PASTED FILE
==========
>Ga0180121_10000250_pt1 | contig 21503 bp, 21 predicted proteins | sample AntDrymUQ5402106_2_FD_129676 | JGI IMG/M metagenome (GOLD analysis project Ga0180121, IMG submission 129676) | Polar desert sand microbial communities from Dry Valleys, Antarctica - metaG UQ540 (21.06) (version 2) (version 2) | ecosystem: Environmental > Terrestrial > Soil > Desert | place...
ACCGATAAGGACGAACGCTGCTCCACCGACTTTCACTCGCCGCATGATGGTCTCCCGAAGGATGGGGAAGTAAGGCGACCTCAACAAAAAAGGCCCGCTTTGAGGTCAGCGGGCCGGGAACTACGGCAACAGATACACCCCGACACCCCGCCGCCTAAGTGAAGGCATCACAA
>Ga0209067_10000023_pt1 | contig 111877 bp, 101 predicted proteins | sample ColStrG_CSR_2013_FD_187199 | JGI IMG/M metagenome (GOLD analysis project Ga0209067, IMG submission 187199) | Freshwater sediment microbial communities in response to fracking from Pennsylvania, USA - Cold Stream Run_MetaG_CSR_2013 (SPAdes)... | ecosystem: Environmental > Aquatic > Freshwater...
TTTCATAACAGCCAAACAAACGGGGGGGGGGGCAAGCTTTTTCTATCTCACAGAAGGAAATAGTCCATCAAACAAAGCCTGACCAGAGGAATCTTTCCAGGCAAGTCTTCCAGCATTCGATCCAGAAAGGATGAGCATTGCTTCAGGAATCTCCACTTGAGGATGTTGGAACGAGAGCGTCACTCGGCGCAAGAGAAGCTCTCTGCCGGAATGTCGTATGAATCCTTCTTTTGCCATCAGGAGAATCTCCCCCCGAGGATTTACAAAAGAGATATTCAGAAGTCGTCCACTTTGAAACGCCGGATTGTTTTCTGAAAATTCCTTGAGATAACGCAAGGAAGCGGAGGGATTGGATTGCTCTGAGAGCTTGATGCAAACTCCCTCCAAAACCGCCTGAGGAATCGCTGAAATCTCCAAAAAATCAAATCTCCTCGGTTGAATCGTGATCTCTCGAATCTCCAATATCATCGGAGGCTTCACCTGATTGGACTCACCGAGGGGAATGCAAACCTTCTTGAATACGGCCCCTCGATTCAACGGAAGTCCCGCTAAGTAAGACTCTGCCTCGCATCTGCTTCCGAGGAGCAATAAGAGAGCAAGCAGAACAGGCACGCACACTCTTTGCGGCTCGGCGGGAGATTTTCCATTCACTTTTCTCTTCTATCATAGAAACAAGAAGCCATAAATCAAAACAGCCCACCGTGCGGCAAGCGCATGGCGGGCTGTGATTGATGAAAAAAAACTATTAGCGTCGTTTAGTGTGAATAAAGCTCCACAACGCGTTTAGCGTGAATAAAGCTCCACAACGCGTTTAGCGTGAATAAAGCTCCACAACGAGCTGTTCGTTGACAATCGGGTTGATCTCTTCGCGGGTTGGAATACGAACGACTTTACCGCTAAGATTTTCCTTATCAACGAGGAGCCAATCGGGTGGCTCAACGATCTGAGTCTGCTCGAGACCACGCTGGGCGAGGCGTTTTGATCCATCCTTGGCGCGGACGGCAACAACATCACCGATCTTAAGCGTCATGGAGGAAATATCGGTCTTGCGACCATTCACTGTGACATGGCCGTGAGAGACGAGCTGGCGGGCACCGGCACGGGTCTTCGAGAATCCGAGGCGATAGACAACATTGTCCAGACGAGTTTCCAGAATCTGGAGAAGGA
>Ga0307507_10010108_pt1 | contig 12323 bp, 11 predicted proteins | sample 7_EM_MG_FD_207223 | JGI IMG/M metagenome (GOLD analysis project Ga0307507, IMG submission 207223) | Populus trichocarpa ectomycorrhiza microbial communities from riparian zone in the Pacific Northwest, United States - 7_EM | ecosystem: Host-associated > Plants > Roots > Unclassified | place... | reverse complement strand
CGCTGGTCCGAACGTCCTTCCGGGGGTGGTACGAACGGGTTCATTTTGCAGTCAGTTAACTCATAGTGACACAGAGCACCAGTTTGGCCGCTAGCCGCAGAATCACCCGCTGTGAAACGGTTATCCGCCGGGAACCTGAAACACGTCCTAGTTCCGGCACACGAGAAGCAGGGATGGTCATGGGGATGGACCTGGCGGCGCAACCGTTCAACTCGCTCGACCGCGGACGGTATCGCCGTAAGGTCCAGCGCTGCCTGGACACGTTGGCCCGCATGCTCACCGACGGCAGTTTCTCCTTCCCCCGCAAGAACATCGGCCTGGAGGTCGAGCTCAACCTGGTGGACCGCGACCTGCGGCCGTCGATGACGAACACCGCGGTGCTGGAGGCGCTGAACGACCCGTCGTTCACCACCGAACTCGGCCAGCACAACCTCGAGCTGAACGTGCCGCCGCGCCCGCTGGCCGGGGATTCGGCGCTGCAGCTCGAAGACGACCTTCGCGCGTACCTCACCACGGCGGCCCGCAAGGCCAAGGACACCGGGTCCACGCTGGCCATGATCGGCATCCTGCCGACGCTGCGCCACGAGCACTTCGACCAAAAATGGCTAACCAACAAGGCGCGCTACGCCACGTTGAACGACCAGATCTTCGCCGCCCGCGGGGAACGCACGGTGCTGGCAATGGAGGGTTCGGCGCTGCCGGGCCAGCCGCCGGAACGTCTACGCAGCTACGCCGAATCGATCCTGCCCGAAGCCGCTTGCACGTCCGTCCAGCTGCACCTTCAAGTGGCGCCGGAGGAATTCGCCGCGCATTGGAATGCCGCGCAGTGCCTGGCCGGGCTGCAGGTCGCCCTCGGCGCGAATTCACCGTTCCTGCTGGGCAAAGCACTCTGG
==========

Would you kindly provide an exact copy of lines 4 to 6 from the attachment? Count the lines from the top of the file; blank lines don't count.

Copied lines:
TTTCATAACAGCCAAACAAACGGGGGGGGGGGCAAGCTTTTTCTATCTCACAGAAGGAAATAGTCCATCAAACAAAGCCTGACCAGAGGAATCTTTCCAGGCAAGTCTTCCAGCATTCGATCCAGAAAGGATGAGCATTGCTTCAGGAATCTCCACTTGAGGATGTTGGAACGAGAGCGTCACTCGGCGCAAGAGAAGCTCTCTGCCGGAATGTCGTATGAATCCTTCTTTTGCCATCAGGAGAATCTCCCCCCGAGGATTTACAAAAGAGATATTCAGAAGTCGTCCACTTTGAAACGCCGGATTGTTTTCTGAAAATTCCTTGAGATAACGCAAGGAAGCGGAGGGATTGGATTGCTCTGAGAGCTTGATGCAAACTCCCTCCAAAACCGCCTGAGGAATCGCTGAAATCTCCAAAAAATCAAATCTCCTCGGTTGAATCGTGATCTCTCGAATCTCCAATATCATCGGAGGCTTCACCTGATTGGACTCACCGAGGGGAATGCAAACCTTCTTGAATACGGCCCCTCGATTCAACGGAAGTCCCGCTAAGTAAGACTCTGCCTCGCATCTGCTTCCGAGGAGCAATAAGAGAGCAAGCAGAACAGGCACGCACACTCTTTGCGGCTCGGCGGGAGATTTTCCATTCACTTTTCTCTTCTATCATAGAAACAAGAAGCCATAAATCAAAACAGCCCACCGTGCGGCAAGCGCATGGCGGGCTGTGATTGATGAAAAAAAACTATTAGCGTCGTTTAGTGTGAATAAAGCTCCACAACGCGTTTAGCGTGAATAAAGCTCCACAACGCGTTTAGCGTGAATAAAGCTCCACAACGAGCTGTTCGTTGACAATCGGGTTGATCTCTTCGCGGGTTGGAATACGAACGACTTTACCGCTAAGATTTTCCTTATCAACGAGGAGCCAATCGGGTGGCTCAACGATCTGAGTCTGCTCGAGACCACGCTGGGCGAGGCGTTTTGATCCATCCTTGGCGCGGACGGCAACAACATCACCGATCTTAAGCGTCATGGAGGAAATATCGGTCTTGCGACCATTCACTGTGACATGGCCGTGAGAGACGAGCTGGCGGGCACCGGCACGGGTCTTCGAGAATCCGAGGCGATAGACAACATTGTCCAGACGAGTTTCCAGAATCTGGAGAAGGA
>Ga0307507_10010108_pt1 | contig 12323 bp, 11 predicted proteins | sample 7_EM_MG_FD_207223 | JGI IMG/M metagenome (GOLD analysis project Ga0307507, IMG submission 207223) | Populus trichocarpa ectomycorrhiza microbial communities from riparian zone in the Pacific Northwest, United States - 7_EM | ecosystem: Host-associated > Plants > Roots > Unclassified | place... | reverse complement strand
CGCTGGTCCGAACGTCCTTCCGGGGGTGGTACGAACGGGTTCATTTTGCAGTCAGTTAACTCATAGTGACACAGAGCACCAGTTTGGCCGCTAGCCGCAGAATCACCCGCTGTGAAACGGTTATCCGCCGGGAACCTGAAACACGTCCTAGTTCCGGCACACGAGAAGCAGGGATGGTCATGGGGATGGACCTGGCGGCGCAACCGTTCAACTCGCTCGACCGCGGACGGTATCGCCGTAAGGTCCAGCGCTGCCTGGACACGTTGGCCCGCATGCTCACCGACGGCAGTTTCTCCTTCCCCCGCAAGAACATCGGCCTGGAGGTCGAGCTCAACCTGGTGGACCGCGACCTGCGGCCGTCGATGACGAACACCGCGGTGCTGGAGGCGCTGAACGACCCGTCGTTCACCACCGAACTCGGCCAGCACAACCTCGAGCTGAACGTGCCGCCGCGCCCGCTGGCCGGGGATTCGGCGCTGCAGCTCGAAGACGACCTTCGCGCGTACCTCACCACGGCGGCCCGCAAGGCCAAGGACACCGGGTCCACGCTGGCCATGATCGGCATCCTGCCGACGCTGCGCCACGAGCACTTCGACCAAAAATGGCTAACCAACAAGGCGCGCTACGCCACGTTGAACGACCAGATCTTCGCCGCCCGCGGGGAACGCACGGTGCTGGCAATGGAGGGTTCGGCGCTGCCGGGCCAGCCGCCGGAACGTCTACGCAGCTACGCCGAATCGATCCTGCCCGAAGCCGCTTGCACGTCCGTCCAGCTGCACCTTCAAGTGGCGCCGGAGGAATTCGCCGCGCATTGGAATGCCGCGCAGTGCCTGGCCGGGCTGCAGGTCGCCCTCGGCGCGAATTCACCGTTCCTGCTGGGCAAAGCACTCTGG